23 Jun 2015
The 2015 Rideal Medal Certificate was awarded to Prof Paul Luckham, Imperial College London, and was given to him at the end of one-day meeting on his chosen theme of ‘Polymers in Colloid Science’. The invited speakers were all former students of Paul or academics and industrialists he had collaborated with during his career.
Jayne Lawrence (King’s College London) kicked off the event with a pharmaceutical flavour with a talk on nanosuspensions (crystalline, polymer-stabilised drug nanoparticles which have been milled) and how small-angle neutron scattering (SANS) was used to show that the molecular weight of the stabilising polymer did not impact the stability of the formulations. Kostas Kostarelos (University of Manchester) described to the audience ‘the good, the bad and the ugly’ of nano-carbon based colloids for a variety of therapeutic and diagnostic applications, and how the surface and chemistry are key to controlling the biological profiles in cell cultures and in vivo.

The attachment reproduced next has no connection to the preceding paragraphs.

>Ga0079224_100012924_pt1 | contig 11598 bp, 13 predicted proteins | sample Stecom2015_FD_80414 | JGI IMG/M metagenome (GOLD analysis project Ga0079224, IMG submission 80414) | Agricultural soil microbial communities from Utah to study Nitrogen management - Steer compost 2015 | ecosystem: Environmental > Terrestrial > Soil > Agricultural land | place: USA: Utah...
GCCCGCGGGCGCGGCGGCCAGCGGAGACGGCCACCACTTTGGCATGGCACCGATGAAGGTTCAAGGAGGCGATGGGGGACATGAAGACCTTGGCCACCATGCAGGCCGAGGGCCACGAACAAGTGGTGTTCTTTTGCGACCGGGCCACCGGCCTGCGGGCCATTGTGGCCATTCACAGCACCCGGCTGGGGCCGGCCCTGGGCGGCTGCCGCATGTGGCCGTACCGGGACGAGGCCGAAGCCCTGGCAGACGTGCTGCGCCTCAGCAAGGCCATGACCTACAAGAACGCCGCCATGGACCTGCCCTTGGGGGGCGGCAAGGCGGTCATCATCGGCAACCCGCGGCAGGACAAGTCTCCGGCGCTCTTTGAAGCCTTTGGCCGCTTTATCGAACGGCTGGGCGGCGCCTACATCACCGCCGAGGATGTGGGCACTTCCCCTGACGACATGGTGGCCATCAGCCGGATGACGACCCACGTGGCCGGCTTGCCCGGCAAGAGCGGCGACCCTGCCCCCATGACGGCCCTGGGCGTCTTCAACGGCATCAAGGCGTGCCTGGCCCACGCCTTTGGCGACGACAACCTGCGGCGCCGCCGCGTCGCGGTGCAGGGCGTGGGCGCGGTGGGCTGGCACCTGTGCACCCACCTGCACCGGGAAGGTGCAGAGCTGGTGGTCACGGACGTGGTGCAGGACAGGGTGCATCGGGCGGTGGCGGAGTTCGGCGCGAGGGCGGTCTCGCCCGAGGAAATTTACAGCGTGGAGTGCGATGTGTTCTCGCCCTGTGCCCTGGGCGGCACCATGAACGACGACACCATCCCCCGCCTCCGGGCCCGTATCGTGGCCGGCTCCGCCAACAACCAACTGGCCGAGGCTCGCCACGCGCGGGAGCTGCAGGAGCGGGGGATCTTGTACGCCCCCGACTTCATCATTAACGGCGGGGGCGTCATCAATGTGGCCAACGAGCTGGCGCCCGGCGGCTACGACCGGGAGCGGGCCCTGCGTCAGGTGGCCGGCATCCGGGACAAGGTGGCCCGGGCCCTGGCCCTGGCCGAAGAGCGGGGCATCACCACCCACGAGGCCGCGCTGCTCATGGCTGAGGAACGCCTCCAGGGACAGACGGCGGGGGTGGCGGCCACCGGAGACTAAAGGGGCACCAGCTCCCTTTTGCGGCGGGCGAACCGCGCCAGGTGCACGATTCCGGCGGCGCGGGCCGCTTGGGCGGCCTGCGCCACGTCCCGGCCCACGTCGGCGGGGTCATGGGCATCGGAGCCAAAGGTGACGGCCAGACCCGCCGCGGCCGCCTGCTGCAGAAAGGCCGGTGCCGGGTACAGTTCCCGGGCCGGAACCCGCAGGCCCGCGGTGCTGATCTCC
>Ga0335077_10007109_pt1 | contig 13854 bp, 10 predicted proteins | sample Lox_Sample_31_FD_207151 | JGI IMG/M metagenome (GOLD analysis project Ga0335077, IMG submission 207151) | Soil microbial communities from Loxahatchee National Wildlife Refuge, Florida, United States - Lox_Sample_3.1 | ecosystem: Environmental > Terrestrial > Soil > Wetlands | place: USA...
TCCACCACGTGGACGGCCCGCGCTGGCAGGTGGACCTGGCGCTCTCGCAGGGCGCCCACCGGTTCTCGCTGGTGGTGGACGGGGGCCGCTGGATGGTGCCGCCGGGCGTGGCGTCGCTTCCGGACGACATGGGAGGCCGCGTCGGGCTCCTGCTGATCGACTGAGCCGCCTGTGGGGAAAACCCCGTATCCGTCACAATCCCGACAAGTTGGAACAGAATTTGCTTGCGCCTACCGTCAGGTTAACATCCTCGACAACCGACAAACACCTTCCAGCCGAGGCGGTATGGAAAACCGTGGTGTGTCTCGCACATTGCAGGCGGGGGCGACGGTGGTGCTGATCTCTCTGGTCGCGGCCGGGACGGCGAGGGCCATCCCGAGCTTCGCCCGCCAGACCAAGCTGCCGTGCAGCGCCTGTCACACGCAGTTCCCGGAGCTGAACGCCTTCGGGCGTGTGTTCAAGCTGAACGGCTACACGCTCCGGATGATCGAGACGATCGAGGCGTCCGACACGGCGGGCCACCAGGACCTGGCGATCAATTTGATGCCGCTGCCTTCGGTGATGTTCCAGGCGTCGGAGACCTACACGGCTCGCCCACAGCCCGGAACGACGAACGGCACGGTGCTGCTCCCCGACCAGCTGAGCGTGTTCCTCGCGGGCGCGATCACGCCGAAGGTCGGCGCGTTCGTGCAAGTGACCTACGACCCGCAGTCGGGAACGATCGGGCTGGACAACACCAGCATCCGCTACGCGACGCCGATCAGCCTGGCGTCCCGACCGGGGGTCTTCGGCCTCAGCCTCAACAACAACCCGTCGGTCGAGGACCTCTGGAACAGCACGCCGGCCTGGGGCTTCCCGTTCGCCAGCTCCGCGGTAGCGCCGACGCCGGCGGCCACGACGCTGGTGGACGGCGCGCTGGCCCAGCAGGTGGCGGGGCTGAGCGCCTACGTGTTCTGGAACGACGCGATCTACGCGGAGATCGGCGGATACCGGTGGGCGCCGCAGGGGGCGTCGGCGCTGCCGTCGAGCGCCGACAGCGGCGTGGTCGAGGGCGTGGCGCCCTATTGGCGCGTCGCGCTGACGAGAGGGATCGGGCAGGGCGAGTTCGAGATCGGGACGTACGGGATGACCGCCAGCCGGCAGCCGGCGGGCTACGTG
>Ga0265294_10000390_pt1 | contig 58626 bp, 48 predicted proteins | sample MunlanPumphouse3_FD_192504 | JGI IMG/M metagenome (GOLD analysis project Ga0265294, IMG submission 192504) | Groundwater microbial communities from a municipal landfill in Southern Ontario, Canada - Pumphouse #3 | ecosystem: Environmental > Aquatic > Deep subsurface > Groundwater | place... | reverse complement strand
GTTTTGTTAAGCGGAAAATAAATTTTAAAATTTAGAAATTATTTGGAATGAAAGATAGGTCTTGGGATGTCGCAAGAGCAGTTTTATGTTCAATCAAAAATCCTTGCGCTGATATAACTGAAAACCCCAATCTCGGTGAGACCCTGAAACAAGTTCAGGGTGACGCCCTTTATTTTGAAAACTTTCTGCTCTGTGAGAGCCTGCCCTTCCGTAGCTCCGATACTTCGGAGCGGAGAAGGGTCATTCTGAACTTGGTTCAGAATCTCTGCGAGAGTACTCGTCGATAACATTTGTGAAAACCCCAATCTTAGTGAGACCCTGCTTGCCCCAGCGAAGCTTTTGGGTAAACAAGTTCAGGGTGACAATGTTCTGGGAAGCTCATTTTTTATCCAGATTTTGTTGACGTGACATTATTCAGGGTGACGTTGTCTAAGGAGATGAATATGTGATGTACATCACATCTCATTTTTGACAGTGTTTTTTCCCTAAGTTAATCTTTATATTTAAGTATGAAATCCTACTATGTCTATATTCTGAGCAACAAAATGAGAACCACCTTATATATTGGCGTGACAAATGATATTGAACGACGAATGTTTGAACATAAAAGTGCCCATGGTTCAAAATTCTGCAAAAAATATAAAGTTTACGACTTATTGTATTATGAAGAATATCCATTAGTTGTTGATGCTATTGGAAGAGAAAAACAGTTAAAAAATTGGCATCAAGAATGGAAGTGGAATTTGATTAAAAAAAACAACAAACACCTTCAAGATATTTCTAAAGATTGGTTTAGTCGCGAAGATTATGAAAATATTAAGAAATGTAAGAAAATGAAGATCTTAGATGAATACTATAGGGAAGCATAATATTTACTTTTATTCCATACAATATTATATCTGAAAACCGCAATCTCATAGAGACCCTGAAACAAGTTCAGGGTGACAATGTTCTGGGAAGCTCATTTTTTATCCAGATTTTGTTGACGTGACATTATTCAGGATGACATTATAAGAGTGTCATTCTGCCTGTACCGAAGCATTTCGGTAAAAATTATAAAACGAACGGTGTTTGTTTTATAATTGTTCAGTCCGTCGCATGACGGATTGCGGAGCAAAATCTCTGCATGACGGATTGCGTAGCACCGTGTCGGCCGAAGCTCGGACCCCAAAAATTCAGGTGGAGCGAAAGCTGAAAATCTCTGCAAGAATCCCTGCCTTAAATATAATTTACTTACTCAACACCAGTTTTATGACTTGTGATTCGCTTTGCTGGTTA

Patrick Hartley (CSIRO, Australia) showed some exquisite structures formed by manipulating surfactant, lipid and peptide self-assembly and their behaviour in biological systems. Gavin Braithwaite (Cambridge Polymer Group, USA) reported on the use of poly(vinyl alcohol) hydrogels in medicine and how the cross-linking process affects the application of the materials in a medical arena.
Cécile Dreiss (King’s College London) retraced some of her PhD work with Paul on the flocculation of polymer-stabilised colloidal particles by impacting the solubility of the layers, and thus gradually switching the interactions from repulsive to attractive, and described the use of rheology, AFM and SANS to detect these changes and the structural modifications underlying them. In yet a different area of colloid science, Andrew Howe (Schlumberger) showed some of his recent findings on the mechanisms of complex fluids for Chemical Enhanced Oil Recovery.
Finally, Malcolm Faers (Bayer CropScience) described his work on the complex colloidal systems used for crop protection, and in particular the science of arrested gels, where apparently stable, structured suspensions (gels) suddenly collapse, and the use of a vane geometry with transparent tubes to allow non-intrusive rheological measurements.
This one day meeting also included a lively student poster session and a wine reception prior to Paul giving the Rideal Lecture at the end of the conference, where he gave an overview of years of his work on how polymers modify the properties of surfaces and particles and some of his scientific hobbies.
Dr Cécile Dreiss
Colloid and Surface Chemistry Group